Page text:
IT BEARS REPEATING: Rushkoff on the credit crisis (Arthur Magazine, May 2008)

“Riding Out the Credit Crisis” by Douglas Rushkoff

from Arthur Magazine No. 29/May 2008

There’s two kinds of people asking me about the economy lately: people with money wanting to know how to keep it “safe,” and people without money, wanting to know how to keep safe, themselves.

Maybe it’s the difference between those two concerns that best explains the underlying nature of today’s fiscal crisis.

Is what’s going on in the economy right now really worse than anything that’s happened in the past few decades? Are we heading towards a bank collapse like what happened in 1929? Or something even worse?

On a certain level, none of these questions really matter. Not as they’re being phrased, anyway. What we think of as “the economy” today isn’t real, it’s virtual. It’s a speculative marketplace that has very little to do with getting real things to the people who need them, and much more to do with providing ways for passive investors to grow their capital.

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Finding balance through…skateboarding. (Arthur, 2008)

A column by Gregory Shewchuk

“Halfway There”

originally published in Arthur No. 30 (July 2008)

Every time I ride a skateboard, I fall over. I slip out, wheel bite, hang up, over rotate, undershoot, overflip, or misstep in one way or another that sends me stumbling, sliding, or crashing to the ground. It’s not that I’m into pain or macho ideas of self-destruction — in fact quite the opposite. I like skateboarding because it is an ideal scenario for testing the limits of control, repeatedly walking a metaphorical tightrope between success and failure. Falling in skateboarding is not a sign of defeat, it is a sign that you are challenging yourself and learning and progressing. The continuous prospect of eating shit on a skateboard helps keep you humble and awake.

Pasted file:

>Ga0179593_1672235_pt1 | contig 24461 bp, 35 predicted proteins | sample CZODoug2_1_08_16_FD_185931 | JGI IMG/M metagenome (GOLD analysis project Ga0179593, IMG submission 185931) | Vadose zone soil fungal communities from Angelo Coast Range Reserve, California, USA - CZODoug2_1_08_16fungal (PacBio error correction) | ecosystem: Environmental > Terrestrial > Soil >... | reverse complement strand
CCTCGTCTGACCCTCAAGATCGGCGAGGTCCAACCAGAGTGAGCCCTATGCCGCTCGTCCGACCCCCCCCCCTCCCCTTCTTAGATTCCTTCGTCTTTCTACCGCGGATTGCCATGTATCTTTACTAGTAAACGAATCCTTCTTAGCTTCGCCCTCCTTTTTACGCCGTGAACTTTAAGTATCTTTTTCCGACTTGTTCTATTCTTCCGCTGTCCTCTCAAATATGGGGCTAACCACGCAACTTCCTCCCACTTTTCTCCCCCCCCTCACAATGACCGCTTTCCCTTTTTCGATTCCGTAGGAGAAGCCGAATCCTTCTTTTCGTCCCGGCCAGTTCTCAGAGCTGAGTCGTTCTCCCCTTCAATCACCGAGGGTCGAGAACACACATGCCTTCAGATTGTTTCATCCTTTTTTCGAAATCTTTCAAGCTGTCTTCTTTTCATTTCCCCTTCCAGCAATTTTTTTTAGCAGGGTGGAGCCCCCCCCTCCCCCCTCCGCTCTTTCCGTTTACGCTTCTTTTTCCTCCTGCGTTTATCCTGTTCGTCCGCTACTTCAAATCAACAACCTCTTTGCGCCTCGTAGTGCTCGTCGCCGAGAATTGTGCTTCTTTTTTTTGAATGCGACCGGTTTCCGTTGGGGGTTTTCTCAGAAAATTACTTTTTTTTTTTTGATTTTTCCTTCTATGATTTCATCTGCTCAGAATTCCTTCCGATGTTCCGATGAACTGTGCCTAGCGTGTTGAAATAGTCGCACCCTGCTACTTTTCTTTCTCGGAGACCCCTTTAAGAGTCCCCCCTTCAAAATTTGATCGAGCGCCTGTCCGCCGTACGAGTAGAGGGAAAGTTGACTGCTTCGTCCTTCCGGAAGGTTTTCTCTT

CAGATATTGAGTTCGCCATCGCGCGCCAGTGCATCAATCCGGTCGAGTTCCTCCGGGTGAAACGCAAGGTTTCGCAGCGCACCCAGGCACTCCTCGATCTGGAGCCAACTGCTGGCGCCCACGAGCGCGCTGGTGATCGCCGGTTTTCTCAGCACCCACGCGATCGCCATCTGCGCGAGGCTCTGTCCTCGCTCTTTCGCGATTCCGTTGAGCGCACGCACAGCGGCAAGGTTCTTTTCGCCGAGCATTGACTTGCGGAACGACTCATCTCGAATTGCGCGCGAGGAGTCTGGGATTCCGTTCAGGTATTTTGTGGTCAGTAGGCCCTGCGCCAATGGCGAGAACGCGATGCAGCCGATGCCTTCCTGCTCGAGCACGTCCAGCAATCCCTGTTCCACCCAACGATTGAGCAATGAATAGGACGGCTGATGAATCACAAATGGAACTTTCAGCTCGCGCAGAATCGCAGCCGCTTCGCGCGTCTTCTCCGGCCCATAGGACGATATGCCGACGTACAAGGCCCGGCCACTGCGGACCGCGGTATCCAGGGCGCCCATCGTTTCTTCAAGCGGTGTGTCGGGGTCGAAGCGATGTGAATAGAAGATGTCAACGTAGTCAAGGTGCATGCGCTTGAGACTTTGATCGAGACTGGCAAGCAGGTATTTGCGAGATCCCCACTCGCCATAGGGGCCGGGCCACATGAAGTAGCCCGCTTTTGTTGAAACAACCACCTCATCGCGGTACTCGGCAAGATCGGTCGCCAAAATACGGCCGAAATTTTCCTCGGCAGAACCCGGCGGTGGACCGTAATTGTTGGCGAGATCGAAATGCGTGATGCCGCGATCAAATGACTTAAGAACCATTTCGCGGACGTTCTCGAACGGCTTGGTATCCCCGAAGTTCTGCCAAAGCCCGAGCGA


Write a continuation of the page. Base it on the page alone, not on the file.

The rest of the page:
Skateboarding is an ongoing exercise in finding balance, using abstract motions to perpetuate the central principle of a perpendicular stance over moving ground. Courting the edge of frictional stability allows the radical insight and expression of the form. Skateboarding is an accessible state of liberation: the hands are free, the feet are not connected to anything, and the skateboard exists between the skater and the solid earth only by careful positioning in the cradle of gravity.

With development and progression of the form come more and more difficult situations in which the skater is challenged to maintain equilibrium in unforgiving environments. Movement is introduced: you learn to push and ride down steeper and steeper inclines. You learn to ride on the front or back wheels (manuals and nose wheelies). You learn to acid drop and land on the board after momentarily floating through the air. You learn ollies and ways to travel greater distances through the air before landing. You learn how to ride circular transitions up to, and beyond, the vertical plane. You learn how to balance in different maneuvers on edges and lips, often themselves curved or steeply inclined. Variations and “tricks” are introduced: riding backwards, the board locked into subtle positions of sliding or grinding, flipping beneath the feet and caught in the air before landing. Maneuvers are done switchstance, developing ambidexterity. Skateboarders go faster and faster and constantly look for new terrain and ways to approach it. There is constant progress and refinement. Edges and possibilities are pushed and validation is immediate and obvious. When you fall, you get up and try again until you ride away on both feet.

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Against iPodiphilia: Or, Cory Doctorow’s way of listening to music is freaking Erik Davis out (Arthur, 2008)

Art: M. Wartella


“Archive Fever”

(originally published in Arthur No. 30, July 2008)